Through this module, you will learn all about the English legal system from understanding the qualifications and skills required to become a lawyer, to the criminal court process, to sentencing. You will also develop a comprehensive understanding of the substantive criminal law which covers a range of offences including murder, assault and battery, and a range of defences including insanity and self-defence. You will develop strong analytical, evaluative and problem-solving skills and be well equipped to continue your study of law to undergraduate level where criminal law is a core module which is covered in all qualifying law degrees.
LAW02 – Law Making and the Law of Tort
In this module, you will build upon your knowledge of LAW01 and develop an awareness of the sources of Law in England and Wales including both judge-made and statutory law. You will learn the role played by local government in creating law, and of pressure groups and law reform bodies in reforming the law which applies to us all. The two most crucial aspects of this part of the module, judicial precedent and statutory interpretation, will introduce you to the skills and tools used by the judiciary today in developing judge made law (for example, murder) and interpreting statutory law (for example, theft). You will also study the law of tort, which covers negligence, nuisance and vicarious liability as well as a range of defences. Another of the core modules required for all qualifying Law degrees in England and Wales, completion of this module will set you in excellent stead for fully grasping the extent to which the law shapes our day to day lives.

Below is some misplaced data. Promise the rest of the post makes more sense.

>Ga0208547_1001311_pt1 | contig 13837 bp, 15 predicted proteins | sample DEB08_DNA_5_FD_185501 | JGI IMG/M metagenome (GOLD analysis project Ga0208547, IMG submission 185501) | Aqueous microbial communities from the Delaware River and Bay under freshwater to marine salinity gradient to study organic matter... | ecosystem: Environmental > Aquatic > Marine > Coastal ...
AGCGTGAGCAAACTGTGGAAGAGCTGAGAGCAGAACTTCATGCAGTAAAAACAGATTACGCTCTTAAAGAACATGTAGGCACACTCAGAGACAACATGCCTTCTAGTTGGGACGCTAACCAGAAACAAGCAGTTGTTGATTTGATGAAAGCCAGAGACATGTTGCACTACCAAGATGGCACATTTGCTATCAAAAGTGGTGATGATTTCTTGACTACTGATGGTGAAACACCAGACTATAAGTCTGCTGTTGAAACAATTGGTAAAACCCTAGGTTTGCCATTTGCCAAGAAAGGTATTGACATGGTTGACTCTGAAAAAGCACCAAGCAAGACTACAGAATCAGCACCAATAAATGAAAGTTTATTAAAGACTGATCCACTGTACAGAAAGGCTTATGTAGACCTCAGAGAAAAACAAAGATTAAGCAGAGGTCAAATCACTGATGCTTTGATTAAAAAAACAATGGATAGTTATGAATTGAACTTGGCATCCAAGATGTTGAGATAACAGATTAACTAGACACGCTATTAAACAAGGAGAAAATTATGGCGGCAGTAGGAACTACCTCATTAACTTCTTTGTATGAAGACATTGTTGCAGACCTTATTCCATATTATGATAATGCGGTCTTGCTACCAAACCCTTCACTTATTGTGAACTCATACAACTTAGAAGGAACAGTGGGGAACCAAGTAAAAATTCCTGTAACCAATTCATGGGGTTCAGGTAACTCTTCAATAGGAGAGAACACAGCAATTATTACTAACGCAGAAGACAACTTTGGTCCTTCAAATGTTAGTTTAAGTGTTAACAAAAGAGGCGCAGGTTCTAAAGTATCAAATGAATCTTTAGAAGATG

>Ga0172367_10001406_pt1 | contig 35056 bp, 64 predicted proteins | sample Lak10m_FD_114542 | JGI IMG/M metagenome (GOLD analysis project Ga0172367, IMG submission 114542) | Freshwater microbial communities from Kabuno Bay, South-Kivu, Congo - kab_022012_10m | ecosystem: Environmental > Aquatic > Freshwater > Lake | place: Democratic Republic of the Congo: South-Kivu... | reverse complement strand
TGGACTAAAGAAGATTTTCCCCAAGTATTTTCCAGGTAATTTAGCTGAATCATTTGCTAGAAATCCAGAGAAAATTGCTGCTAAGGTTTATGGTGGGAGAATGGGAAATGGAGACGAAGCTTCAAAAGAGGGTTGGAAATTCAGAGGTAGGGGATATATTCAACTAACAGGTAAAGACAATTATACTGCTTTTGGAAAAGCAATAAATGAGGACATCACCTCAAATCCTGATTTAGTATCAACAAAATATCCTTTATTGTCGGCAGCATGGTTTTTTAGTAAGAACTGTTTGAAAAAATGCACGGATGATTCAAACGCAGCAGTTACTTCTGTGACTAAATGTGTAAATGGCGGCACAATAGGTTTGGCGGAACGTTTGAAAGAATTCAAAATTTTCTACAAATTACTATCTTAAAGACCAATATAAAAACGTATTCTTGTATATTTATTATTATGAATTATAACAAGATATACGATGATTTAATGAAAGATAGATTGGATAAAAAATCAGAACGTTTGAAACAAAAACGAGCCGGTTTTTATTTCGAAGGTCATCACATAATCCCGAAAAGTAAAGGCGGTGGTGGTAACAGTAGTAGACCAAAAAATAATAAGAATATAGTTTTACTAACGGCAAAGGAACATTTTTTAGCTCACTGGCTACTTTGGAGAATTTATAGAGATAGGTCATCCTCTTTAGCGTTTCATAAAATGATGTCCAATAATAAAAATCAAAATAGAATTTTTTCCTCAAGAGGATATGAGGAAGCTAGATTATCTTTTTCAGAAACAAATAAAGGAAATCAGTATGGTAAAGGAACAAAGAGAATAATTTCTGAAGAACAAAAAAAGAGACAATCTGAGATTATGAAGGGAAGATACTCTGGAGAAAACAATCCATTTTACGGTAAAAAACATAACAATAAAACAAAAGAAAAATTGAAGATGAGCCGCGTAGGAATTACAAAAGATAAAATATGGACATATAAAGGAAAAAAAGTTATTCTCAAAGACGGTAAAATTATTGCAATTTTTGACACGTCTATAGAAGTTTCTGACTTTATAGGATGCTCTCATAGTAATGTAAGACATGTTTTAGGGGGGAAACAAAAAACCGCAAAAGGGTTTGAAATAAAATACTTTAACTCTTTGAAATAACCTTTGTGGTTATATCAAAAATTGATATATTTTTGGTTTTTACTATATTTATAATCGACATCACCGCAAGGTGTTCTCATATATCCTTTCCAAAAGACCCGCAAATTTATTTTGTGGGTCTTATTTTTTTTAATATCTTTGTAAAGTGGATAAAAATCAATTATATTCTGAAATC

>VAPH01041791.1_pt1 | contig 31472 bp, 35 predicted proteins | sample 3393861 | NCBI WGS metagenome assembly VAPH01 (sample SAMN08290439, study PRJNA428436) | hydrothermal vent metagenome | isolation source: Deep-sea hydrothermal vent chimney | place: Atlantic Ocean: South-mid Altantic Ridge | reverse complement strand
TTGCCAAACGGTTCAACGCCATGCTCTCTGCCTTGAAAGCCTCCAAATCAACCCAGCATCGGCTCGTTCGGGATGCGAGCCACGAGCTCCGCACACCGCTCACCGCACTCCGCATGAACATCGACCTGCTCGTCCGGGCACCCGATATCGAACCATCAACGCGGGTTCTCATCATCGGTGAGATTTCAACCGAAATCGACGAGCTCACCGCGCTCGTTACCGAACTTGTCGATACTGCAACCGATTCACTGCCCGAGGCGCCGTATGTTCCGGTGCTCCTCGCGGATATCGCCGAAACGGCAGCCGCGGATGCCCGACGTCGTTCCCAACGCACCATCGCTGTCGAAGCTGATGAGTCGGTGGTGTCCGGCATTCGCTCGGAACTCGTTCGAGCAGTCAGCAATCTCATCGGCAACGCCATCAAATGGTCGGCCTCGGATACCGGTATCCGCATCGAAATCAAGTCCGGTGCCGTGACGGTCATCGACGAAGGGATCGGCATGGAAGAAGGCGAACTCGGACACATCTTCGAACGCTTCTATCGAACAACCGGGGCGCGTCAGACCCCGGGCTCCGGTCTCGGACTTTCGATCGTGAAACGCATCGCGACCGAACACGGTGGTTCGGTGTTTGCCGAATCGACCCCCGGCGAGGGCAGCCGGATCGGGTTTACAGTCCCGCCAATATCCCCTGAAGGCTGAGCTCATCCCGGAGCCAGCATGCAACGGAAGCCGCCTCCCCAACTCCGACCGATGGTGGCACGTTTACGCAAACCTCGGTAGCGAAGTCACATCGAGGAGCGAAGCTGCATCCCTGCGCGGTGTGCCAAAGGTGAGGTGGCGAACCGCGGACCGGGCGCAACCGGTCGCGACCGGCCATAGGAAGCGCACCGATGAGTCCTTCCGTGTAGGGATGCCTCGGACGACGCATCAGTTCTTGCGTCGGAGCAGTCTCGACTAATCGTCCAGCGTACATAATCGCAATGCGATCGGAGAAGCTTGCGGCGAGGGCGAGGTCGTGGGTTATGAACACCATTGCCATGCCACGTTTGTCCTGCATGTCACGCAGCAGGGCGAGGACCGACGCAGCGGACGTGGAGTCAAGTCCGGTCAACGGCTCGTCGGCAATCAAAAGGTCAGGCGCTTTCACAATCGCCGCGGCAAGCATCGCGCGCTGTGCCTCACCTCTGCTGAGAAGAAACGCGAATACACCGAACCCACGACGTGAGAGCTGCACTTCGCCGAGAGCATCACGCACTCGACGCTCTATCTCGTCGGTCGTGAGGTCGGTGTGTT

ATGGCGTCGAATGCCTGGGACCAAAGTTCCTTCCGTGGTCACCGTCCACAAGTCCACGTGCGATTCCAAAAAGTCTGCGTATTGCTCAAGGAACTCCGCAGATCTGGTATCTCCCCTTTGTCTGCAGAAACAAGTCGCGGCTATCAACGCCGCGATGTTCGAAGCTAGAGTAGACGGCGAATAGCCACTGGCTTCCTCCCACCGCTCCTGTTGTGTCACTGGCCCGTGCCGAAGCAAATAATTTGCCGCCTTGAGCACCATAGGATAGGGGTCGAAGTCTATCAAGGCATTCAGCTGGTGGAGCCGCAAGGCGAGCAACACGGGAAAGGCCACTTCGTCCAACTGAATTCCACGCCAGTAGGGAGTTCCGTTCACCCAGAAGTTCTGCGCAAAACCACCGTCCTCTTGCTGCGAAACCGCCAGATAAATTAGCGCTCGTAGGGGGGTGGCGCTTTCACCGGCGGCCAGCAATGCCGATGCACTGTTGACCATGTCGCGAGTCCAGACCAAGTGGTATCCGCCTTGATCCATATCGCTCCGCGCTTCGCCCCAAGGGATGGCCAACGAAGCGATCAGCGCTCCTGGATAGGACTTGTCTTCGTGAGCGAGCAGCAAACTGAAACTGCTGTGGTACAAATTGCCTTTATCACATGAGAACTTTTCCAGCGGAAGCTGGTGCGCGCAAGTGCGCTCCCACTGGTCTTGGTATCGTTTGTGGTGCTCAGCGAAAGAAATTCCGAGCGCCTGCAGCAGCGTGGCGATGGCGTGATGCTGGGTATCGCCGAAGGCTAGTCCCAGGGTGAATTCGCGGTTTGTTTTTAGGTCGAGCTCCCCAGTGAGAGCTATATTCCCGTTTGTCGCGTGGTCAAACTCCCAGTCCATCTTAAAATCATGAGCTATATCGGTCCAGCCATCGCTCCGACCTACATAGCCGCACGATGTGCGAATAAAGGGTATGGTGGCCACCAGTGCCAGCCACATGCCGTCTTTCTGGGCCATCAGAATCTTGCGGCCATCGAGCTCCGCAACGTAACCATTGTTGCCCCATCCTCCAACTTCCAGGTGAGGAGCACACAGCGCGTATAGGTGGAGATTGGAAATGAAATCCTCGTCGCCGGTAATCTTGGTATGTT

LAW03 – Nature of Law and Contract Law
In this final module, you will gain extensive knowledge of another of the core undergraduate law modules, the law of contract, including contract formation, terms, discharge, breach and remedies in the event of breach. As with all other substantive areas of law, you will learn the principles established both by the courts (cases/precedents/judge-made law) and Parliament (statutes) which govern the rules relating to business contracts in England and Wales today. The final part of your Law course will require you to reflect back on the entirety of your learning so far, to consider the role that the law plays with regard to society, morality and the increasing need for regulation and control in an ever-increasingly technical global environment. The culmination of your course will enable you to fully appreciate the extent to which the Law impacts upon our lives, our businesses and the way in which it seeks to resolve moral disputes and dilemmas.
Where next with this course?
Some students take A-level Law because they already know that they want a career in law. The A-level gives an excellent introduction for students who want to read law at university or start a legal apprenticeship. It demystifies the law. However, A-level Law is not just for students who want to enter the legal professions. It is a well-respected subject and is a welcome addition to many A-level programmes of study. A-level Law links well with science subjects and humanities and social science subjects including, history, sociology, philosophy, economics and business, to name just a few!
HANNAH GRIFFITHS, Teacher in Charge of Law